Most severe spinal cord problems seen by Social Security on disability applications are caused by trauma, such as injury from automobile accidents. Other possible causes of spinal cord injury include many kinds of infection, tumors, inflammatory diseases, genetic, and congenital disorders.
Protected by the bony spine, the spinal cord carries the nerve fibers by which the brain interacts with the rest of the body. The top of the spinal cord originates in the lower part of the brain, and then gives off right and left pairs of nerves at regular intervals as it goes downward into the lower back. These peripheral nerves from the spinal cord carry out three major functions:
Social Security is not so much interested in the specific cause of a spinal cord problem as whether it produces the required degree of functional loss as required by Social Security’s disability listing for spinal cord disorders and whether it is likely to last the required minimum time of one year to obtain disability benefits.
Social Security has a listing of impairments that sets out the criteria for certain conditions to be automatically approved for disability. There is a listing for spinal cord disorders, listing 11.08, that was changed significantly in 2017. Now there are three ways to meet the listing, laid out from more severe to less severe:
Whatever the type of functional loss or problems caused by a spinal cord disorder, it must be present at least three months for Social Security to assume it will last the required twelve months for an impairment to found disabling. Make sure that any difficulties you have are clearly documented in your medical records, which should also include neurological examination results and any imaging studies (MRI, CT) that you have had done.
If your spinal cord problem is not severe enough to satisfy the spinal cord disorders listing above, Social Security will consider the medical limitations you do have in combination with your vocational factors (age, education, work experience) that can affect your ability to do your prior job or any other job that is available. You can still be allowed disability benefits if Social Security cannot show a job you can do within your limitations. The more severe your medical limitations, the more likely you will qualify. Since many claims are allowed on this basis, you should not assume you will be denied benefits if your impairments don’t satisfy the listing.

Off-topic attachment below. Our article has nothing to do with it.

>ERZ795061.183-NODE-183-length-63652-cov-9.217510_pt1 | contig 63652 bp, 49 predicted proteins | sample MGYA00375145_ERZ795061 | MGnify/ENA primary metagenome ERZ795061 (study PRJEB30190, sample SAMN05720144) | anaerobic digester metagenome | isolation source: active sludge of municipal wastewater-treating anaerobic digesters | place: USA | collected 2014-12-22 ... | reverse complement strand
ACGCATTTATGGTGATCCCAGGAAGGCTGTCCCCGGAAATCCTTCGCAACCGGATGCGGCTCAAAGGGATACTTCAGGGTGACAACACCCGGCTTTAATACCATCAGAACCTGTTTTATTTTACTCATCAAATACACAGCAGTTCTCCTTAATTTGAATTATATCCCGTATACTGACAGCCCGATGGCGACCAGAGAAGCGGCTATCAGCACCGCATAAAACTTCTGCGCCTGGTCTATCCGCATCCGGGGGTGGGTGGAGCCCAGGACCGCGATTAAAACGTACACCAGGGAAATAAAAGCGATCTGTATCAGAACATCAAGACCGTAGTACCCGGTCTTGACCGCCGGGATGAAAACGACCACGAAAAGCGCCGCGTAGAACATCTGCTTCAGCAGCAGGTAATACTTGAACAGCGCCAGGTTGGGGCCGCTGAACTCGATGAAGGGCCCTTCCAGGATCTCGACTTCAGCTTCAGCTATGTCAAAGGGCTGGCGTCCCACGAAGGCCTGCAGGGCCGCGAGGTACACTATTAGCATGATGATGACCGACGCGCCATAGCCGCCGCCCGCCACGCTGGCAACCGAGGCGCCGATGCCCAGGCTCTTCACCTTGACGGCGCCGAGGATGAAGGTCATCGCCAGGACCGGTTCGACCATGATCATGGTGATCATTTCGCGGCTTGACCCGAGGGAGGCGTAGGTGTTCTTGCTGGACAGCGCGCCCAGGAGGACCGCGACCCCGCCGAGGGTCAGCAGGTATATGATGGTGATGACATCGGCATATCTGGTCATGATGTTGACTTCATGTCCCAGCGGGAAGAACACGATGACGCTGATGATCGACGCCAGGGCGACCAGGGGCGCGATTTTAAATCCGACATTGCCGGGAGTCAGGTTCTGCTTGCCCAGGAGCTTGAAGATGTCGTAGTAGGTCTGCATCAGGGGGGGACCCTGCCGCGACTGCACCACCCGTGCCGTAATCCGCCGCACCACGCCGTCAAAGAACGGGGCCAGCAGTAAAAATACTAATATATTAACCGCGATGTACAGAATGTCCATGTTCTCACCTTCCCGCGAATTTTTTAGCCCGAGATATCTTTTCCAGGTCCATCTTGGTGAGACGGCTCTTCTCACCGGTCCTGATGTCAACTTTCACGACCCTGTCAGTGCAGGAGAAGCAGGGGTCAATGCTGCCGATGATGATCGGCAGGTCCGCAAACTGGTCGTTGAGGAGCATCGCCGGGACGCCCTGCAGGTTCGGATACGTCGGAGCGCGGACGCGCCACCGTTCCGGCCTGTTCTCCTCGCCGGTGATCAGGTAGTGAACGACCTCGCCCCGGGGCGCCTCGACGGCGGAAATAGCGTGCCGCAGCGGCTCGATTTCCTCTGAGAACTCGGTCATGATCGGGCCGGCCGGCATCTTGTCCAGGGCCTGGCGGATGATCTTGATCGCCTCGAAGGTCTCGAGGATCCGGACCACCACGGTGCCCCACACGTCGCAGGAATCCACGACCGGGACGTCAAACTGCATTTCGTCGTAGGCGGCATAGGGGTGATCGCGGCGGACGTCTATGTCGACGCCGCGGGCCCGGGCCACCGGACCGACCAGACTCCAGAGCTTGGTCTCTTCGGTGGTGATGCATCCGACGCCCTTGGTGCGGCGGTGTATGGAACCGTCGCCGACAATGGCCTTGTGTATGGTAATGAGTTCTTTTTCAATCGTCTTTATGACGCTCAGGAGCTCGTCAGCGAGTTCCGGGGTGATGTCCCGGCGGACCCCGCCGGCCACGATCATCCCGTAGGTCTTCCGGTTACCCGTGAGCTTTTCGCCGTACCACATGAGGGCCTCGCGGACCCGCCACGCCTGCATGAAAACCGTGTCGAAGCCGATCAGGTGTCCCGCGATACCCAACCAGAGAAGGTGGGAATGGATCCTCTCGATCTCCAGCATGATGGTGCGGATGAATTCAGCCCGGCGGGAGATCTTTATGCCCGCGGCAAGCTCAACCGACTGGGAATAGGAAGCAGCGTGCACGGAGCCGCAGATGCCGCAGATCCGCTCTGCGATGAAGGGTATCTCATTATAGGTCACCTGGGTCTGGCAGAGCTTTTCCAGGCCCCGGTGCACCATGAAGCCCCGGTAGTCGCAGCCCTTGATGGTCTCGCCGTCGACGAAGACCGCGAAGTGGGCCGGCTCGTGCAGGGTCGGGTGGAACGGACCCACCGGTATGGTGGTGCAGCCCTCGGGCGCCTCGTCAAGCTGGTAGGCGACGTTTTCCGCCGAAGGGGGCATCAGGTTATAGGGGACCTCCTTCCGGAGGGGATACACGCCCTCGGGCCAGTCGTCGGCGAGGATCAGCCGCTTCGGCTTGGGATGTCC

Don’t assume that your treating doctor knows everything you want Social Security to know, especially problems you have standing, walking, and in use of your hands. If you can’t walk for at least two hours daily, you should be approved for benefits. And lesser limitations can still have a big effect on your disability decision. An inability to stand or walk at least six hours a day will automatically reduce your RFC (residual functional capacity) level to sedentary work. This limitation could easily result in allowance if you are also age 55 or older, unless you are highly educated or you’ve done skilled jobs or sedentary jobs in the past. The vocational analyses that Social Security does can be complex, so don’t assume you know what limitations you have are important; what is important is that your treating doctor agrees with them and includes them in your medical records.
Also, for many who have suffered spinal cord injuries, mental health issues, such as depression or anxiety, can be an issue. Even moderate depression and anxiety can affect one’s ability to begin and complete tasks, get along with others, and deal with stresses of work. If you list mental health issues on your application, Social Security will take them into account when deciding if there are any jobs you can do.